Daytrippers

Last Saturday the school organized an all-day outing for the teachers.  Actually they organized it for a visiting trainer who was here for a professional development session, and we were all invited to go along.  This was our family’s first trip into the countryside.

We drove north for about three hours over the Entoto mountains and through the Sululta Plains to a place called Debre Libanos.  The road was smooth and paved all the way, but often crowded with people carrying goods to and from the towns.  We passed a lot of children herding livestock; many of them greeted our bus with friendly waves.

Our first stop was the Ethiopian Orthodox monastery.   The monastery is located near a cave where Saint Tekle Haymanot stood for so long on one foot (7 years or 29 years, depending on your source) that the other foot fell off.  It has been a holy place since the 13th century, but the church there has been replaced several times.  The present one, built by Haile Selassie, dates only from 1961.   Still, it some nice paintings and stained glass windows by the famous Ethiopian artist Afewerk Tekle, who died earlier this year.

We looked at the ecclesiastical artifacts (bibles, crowns, gowns, crosses, and a kind of umbrella that the priests carry) in the museum.  Our party didn’t want to hike up to the cave so we loaded back up on the bus and headed for the waterfall.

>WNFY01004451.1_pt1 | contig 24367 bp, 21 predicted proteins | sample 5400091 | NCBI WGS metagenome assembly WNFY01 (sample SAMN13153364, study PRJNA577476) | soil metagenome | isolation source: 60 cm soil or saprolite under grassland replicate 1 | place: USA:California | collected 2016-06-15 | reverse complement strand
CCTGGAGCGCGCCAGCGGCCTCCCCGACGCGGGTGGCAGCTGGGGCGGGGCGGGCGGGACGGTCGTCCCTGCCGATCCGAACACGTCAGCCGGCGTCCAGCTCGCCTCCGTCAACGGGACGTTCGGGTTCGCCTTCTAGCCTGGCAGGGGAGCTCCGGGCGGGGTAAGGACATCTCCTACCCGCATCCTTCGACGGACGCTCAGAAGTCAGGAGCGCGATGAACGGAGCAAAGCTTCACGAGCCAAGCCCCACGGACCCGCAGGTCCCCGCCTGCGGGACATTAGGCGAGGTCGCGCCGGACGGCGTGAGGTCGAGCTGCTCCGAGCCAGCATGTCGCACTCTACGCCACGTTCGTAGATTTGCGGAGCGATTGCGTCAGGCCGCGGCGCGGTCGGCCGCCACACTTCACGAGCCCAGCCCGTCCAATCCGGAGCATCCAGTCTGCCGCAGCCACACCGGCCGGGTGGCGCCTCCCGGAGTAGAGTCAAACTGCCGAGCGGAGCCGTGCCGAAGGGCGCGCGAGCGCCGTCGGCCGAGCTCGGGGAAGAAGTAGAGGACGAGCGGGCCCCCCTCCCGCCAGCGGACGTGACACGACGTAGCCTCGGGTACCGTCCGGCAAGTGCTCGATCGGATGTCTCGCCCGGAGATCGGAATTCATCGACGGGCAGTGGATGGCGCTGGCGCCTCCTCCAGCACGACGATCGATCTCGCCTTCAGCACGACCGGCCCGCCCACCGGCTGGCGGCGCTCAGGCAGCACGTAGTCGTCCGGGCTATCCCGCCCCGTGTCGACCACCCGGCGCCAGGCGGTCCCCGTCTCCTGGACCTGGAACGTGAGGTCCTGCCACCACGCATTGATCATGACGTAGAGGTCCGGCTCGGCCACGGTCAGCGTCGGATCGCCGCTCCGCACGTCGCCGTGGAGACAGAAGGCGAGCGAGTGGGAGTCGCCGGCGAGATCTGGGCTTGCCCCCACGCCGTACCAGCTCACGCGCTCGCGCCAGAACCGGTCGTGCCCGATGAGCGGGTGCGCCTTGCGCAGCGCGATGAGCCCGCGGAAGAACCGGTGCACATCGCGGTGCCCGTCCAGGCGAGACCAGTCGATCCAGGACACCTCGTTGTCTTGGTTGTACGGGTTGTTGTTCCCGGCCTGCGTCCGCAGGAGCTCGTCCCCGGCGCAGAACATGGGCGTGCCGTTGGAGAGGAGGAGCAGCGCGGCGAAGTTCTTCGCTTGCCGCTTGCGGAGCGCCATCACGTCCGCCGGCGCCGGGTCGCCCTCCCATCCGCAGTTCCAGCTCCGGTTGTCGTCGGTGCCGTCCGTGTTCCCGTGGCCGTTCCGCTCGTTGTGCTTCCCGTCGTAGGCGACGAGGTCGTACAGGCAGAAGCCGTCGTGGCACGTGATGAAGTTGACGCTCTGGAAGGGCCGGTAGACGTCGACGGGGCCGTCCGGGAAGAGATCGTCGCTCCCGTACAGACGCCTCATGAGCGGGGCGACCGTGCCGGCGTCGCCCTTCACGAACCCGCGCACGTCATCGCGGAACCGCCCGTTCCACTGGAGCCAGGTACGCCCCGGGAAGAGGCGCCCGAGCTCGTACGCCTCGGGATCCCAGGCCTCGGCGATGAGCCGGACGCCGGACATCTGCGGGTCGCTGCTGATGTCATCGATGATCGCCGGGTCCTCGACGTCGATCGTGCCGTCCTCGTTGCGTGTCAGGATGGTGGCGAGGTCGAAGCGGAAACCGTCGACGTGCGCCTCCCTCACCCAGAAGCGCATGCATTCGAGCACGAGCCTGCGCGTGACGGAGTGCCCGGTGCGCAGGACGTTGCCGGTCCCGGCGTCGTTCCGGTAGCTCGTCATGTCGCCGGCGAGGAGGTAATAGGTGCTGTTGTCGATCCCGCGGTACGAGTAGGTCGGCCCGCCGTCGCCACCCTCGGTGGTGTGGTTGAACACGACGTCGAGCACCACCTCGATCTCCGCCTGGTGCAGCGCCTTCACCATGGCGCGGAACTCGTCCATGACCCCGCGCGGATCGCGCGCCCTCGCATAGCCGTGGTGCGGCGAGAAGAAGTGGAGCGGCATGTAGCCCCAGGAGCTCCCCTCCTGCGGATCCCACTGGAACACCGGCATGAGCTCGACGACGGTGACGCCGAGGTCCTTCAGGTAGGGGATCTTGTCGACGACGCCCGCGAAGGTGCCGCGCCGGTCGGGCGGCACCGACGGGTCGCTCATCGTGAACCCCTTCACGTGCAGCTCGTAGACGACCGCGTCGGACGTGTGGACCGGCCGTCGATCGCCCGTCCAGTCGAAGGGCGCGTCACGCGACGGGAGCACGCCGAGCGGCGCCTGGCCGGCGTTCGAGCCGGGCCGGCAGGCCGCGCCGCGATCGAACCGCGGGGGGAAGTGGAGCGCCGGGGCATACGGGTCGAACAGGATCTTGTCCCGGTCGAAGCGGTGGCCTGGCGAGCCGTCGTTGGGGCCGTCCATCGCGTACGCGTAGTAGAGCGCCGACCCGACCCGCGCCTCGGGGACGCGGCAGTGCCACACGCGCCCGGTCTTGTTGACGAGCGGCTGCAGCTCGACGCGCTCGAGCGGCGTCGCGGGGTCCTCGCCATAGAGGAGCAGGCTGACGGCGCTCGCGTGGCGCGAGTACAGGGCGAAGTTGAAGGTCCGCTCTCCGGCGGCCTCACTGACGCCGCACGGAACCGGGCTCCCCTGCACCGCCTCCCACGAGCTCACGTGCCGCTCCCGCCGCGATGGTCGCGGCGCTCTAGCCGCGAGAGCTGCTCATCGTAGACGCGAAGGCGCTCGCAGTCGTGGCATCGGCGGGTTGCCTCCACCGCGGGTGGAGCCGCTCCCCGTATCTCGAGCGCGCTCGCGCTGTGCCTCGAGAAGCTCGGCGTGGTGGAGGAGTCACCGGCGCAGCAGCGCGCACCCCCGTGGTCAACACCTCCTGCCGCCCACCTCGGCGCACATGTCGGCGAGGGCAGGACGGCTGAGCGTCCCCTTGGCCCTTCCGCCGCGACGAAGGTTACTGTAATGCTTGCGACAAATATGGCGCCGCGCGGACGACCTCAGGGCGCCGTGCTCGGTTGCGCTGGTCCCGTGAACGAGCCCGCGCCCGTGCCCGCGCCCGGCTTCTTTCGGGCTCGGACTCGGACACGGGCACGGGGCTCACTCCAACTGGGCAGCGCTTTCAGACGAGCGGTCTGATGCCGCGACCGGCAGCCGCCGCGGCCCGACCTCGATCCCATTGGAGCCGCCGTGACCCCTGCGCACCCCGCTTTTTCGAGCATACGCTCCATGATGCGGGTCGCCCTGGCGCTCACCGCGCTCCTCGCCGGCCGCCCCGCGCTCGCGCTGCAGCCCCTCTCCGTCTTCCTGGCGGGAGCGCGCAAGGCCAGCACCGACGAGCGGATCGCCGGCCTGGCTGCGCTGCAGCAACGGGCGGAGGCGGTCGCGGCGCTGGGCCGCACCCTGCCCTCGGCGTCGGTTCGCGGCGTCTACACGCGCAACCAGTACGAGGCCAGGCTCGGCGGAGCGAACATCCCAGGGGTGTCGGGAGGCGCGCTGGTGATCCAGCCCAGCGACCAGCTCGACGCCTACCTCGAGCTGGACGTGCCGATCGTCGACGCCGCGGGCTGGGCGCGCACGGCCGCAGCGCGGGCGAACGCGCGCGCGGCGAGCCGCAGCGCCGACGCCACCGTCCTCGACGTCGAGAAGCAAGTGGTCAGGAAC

We stopped at a lodge for lunch.  This lodge, run by a German woman and her Ethiopian husband, consists of a group of tukels perched on a cliff overlooking the Jema River Gorge.  One of the tukels was a restaurant/bar where we ordered a tasty Ethiopian lunch.  It was a long break but we were kept entertained by the tribe of gelada baboons on a distant rock.

After lunch we took the hiking trail to the stone “Portuguese bridge”  which spans a tributary of the Blue Nile just before a 600m waterfall.  The sign says the bridge was built in 1500s but a little research suggests that it might actually have been constructed in the 19th century.  Still, it is a scenic spot.  And there were more geladas to entertain us there.

We continued along the trail to a rocky outcropping where we could look back at the waterfall and down all over the valley.  It was a perfect day out – and it didn’t even rain until we were well on our way back to Addis.

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About lornaofarabia

I am a teacher from Medford, Oregon. I currently live and work in Cairo, Egypt.
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